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Unjustified feelings of self-worth cause aggression

by Sharon Begley -Newsweek

Say this for the self-esteem movement: despite taking hits from critics as varied as "Doonesbury" and the president of the American Psychological Association, it is still going strong 21 years after a psychologist first argued that instilling self-esteem should be a paramount goal of child rearing and education. If students work in classrooms where posters proclaim we applaud ourselves! and complete sentences like "I am special because... " they will be inoculated against drug use, teen pregnancy, bad grades and just about everything else short of the common cold. Or so the story goes. Parents, like educators, have soaked up the message, trying to make their child feel good about himself no matter how many courses he fails or fly balls he drops.

At worst, all this has seemed silly (as when California established a task force on self-esteem). But now there is evidence that it might be dangerous. A new study examined inflated self-esteem, the kind that can come not from actual achievement but from teachers and parents drumming into kids how great they are. The researchers find that this sort of unjustified self-esteem can trigger hostility and aggression, and may even underlie violence like the recent school shootings. "If kids develop unrealistic opinions of themselves and those views are rejected by others," warns psychologist Brad Bushman of Iowa State University, the kids are "potentially dangerous."

It is too simplistic to blame any one cause for the horrific shootings from West Paducah, Ky., to Springfield, Ore. Some of the accused killers were abused, all grew up in a violent culture, some had psychiatric problems. But at least one, Luke Woodham, fits the profile Bushman worries about. Woodham was recently convicted of murdering his mother and two students in Pearl, Miss., last October. In a court-ordered evaluation, all three psychologists agreed that Woodham had "narcissistic" traits. Although psychologists have long believed that low self-esteem causes aggression and other pathologies, it's not that simple. High self-esteem that is unjustified and unstable--Bushman's definition of narcissism--also puts a kid at risk of turning violent, he says. In this view, narcissists are supersensitive to criticism or slights, because deep down they suspect that their feeling of superiority is built on quicksand. Even though they say "the world would be a better place if I ruled it," if that grandiosity is challenged they may lash out.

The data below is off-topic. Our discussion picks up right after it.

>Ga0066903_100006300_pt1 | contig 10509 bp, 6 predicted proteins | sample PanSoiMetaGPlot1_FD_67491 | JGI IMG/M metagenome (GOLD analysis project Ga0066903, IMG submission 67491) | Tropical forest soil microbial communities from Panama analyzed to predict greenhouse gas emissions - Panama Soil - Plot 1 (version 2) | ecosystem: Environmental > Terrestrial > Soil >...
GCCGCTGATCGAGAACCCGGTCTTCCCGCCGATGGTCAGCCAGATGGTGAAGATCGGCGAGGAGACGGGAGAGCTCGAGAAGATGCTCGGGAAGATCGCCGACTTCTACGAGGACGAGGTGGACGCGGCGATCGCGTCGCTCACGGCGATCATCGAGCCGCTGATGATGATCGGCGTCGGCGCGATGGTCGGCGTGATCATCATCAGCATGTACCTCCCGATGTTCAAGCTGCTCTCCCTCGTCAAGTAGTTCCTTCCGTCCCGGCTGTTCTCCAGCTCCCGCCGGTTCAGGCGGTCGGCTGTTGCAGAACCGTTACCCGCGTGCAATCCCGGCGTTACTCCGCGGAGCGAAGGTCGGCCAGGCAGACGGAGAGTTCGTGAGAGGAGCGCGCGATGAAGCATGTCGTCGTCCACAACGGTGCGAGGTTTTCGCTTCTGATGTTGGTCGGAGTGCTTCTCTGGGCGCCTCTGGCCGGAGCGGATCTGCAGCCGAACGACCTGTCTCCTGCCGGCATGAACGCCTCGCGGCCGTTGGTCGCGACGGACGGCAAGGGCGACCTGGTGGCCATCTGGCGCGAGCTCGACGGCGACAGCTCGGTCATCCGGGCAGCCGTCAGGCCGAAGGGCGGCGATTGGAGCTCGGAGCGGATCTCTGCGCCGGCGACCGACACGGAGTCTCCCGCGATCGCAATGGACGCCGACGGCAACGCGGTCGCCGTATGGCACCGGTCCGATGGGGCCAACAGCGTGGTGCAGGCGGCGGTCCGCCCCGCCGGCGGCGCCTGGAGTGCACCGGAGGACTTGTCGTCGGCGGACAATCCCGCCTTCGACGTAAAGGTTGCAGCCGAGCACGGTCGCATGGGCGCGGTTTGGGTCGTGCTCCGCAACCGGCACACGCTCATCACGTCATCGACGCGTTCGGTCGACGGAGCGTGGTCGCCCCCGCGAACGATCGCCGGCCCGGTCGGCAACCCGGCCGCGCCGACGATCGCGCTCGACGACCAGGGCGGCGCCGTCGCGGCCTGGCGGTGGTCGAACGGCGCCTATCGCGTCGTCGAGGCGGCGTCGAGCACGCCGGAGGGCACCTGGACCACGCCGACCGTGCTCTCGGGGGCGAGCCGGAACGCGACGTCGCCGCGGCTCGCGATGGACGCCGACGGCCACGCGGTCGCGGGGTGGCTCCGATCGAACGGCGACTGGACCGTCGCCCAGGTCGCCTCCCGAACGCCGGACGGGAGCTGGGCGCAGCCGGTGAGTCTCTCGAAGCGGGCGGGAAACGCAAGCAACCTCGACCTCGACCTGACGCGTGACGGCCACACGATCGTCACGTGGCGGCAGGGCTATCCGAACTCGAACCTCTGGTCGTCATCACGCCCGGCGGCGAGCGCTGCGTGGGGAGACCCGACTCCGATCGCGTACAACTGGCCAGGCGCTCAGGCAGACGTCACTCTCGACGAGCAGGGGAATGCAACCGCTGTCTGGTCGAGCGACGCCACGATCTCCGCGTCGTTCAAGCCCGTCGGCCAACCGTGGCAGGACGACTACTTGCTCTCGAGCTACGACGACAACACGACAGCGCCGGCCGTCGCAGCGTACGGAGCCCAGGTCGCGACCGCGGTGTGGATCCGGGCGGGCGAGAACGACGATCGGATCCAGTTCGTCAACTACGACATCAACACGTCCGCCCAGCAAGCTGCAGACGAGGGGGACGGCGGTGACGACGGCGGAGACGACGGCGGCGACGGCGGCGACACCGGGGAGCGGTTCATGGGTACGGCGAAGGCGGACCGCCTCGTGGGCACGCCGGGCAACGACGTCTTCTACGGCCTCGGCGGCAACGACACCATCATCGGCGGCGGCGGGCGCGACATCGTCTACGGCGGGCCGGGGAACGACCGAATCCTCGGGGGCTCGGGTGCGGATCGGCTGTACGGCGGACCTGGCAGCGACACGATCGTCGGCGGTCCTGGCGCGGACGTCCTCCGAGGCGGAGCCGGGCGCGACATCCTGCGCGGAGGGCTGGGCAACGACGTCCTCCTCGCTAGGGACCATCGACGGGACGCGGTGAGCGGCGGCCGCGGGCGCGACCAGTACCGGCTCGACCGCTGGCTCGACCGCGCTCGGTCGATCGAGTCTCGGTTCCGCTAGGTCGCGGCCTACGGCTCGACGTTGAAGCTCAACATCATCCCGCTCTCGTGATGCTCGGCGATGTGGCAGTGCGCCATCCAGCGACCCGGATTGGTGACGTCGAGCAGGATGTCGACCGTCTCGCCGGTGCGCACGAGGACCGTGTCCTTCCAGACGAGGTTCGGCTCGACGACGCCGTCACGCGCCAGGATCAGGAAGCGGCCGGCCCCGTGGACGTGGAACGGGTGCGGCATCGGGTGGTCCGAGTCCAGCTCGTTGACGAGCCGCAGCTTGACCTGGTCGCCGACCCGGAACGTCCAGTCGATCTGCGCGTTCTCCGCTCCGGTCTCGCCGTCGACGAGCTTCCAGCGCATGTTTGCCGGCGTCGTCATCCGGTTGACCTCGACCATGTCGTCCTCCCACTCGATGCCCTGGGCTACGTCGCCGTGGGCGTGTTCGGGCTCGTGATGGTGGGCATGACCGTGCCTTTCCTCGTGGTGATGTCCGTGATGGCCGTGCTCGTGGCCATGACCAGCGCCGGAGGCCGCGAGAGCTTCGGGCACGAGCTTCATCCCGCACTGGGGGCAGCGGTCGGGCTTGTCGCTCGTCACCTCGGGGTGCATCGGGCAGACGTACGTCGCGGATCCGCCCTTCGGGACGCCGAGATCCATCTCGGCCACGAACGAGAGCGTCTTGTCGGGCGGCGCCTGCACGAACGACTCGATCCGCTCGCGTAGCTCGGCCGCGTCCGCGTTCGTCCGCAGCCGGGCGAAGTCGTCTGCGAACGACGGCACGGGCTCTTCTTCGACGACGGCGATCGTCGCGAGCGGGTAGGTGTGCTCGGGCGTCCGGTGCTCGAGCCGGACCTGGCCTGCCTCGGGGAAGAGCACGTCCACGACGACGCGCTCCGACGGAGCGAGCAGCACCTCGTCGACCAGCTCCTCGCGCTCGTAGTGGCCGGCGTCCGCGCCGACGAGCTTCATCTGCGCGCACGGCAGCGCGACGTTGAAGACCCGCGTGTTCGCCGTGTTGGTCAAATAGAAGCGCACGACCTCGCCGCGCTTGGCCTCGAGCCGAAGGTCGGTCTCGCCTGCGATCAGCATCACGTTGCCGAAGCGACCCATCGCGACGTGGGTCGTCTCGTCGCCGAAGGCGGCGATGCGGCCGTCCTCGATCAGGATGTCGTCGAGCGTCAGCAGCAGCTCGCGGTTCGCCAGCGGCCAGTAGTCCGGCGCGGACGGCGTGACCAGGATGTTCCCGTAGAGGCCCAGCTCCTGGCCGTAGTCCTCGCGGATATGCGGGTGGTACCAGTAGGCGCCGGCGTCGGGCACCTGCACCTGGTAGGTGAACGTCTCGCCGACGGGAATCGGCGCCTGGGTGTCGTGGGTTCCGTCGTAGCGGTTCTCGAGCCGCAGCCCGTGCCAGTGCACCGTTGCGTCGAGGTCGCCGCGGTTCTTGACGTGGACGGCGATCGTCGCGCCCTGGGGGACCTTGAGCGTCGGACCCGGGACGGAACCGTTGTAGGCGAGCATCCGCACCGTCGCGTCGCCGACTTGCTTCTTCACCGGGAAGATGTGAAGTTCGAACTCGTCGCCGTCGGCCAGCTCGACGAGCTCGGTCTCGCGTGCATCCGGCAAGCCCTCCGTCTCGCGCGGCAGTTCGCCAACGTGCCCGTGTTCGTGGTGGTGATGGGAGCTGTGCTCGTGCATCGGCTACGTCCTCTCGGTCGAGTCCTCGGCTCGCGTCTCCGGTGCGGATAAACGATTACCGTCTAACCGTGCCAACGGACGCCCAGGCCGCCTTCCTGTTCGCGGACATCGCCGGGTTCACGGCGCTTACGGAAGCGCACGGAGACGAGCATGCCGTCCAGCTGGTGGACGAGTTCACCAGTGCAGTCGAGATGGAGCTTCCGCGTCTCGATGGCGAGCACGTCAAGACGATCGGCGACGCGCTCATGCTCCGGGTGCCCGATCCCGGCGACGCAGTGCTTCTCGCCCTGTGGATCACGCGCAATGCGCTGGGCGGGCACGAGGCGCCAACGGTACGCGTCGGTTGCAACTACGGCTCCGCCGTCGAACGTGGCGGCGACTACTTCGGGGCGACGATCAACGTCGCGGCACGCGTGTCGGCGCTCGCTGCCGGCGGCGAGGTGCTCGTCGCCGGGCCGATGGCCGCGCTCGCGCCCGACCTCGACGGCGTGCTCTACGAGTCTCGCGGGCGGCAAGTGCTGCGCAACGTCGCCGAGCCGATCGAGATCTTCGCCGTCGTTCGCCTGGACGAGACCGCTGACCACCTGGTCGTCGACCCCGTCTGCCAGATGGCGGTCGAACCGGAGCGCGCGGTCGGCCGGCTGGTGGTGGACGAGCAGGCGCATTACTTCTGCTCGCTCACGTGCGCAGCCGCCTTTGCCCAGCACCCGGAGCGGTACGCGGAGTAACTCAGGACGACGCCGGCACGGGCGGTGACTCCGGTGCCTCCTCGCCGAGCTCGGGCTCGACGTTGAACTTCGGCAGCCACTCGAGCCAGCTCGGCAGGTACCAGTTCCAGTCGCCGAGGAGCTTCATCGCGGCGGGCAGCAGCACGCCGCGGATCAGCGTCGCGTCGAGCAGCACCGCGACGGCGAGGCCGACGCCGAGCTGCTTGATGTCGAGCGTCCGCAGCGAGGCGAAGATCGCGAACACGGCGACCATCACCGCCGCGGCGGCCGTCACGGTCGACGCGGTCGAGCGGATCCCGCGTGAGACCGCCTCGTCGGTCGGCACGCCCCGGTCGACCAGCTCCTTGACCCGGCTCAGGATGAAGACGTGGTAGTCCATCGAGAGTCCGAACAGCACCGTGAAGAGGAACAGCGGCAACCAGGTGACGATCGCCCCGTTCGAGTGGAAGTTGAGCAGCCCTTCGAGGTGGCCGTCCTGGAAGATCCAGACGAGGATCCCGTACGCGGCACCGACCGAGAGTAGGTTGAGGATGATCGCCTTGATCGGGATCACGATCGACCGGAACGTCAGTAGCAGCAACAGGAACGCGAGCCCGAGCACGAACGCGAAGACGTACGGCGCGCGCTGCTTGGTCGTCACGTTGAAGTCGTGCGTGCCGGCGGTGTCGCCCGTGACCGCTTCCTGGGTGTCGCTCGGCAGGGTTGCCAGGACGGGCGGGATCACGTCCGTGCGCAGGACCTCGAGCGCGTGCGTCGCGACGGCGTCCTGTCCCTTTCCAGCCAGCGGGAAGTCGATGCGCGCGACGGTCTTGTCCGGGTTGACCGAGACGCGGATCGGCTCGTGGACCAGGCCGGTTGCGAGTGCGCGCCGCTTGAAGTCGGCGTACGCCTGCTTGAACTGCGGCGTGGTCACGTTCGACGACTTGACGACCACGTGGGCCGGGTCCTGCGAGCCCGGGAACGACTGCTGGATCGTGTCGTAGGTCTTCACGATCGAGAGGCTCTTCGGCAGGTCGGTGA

The new study is the first-ever experimental test of this idea. Bushman and Roy Baumeister of Case Western Reserve University, writing in the Journal of Personality and Social Psychology, used questionnaires to assess who, among 540 undergraduate volunteers, had well-founded self-esteem and who was narcissistic. Then each of the volunteers got two minutes to write an essay. The paragraph was returned with either praise ("No suggestions, great essay!") or criticism ("This is one of the worst essays I have read!"). The writers then got to play a game, trying to press a button faster than an opponent who, they were told, had rated the essay. If the opponent lost, the writer could assault him or her with noise of any decibel level and for any duration he chose. In other words, the writer could decide to blast the other guy's eardrum. The result: the most narcissistic people were the most "exceptionally aggressive" in the wake of criticism. They went in for auditory torture three times more than people with normal self-esteem.

Based on comparisons with earlier studies, this one found that inflated self-esteem had as powerful an effect on aggression as does being male, drinking and soaking up media violence. What seems to happen, says Baumeister, is that unjustified self-esteem needs constant propping up. When the real world fails to deliver--when the narcissist gets rejected by a girlfriend or made fun of in gym class--he may explode.

Schools often contribute to the problem, says Martin Seligman, president of the American Psychological Association, by viewing self-esteem as a cause of success, rather than the result of achievement. They ladle on the praise indiscriminately, rather than focusing on helping the child achieve something to deserve it. Using this approach, worries psychiatrist James Gilligan of Harvard Medical School, a leading violence researcher, schools and parents could be building up the wrong kind of self esteem, the kind likely to deflate. At best you get a disillusioned kid; at worst you get a shooting spree. Clinical psychologist Robert Brooks of Harvard seconds that view: "There are well-meaning parents who have seen self-esteem as 'every little thing your kid does, praise them to the sky.' [But] if [teaching self-esteem] is done wrong, you can raise a generation of kids who cannot tolerate frustration." Even proponents of teaching self-esteem worry that it has gone astray. "There are many curricula that just emphasize the feeling-good portion" of self-esteem, says Michele Borba, who wrote the widely used curriculum "Esteem Builders." And there are educators and parents who misapply even the best curricula. "The idea that you can solve problems simply by telling kids they're great is so seductive," says Baumeister. "No one wants to admit it doesn't do any good." Giving kids something they can truly feel proud of is hard work for everyone.

With Adam Rogers

Newsweek 7/13/98 Society/Science: You're OK, I'm Terrific: 'Self-Esteem' Backfires

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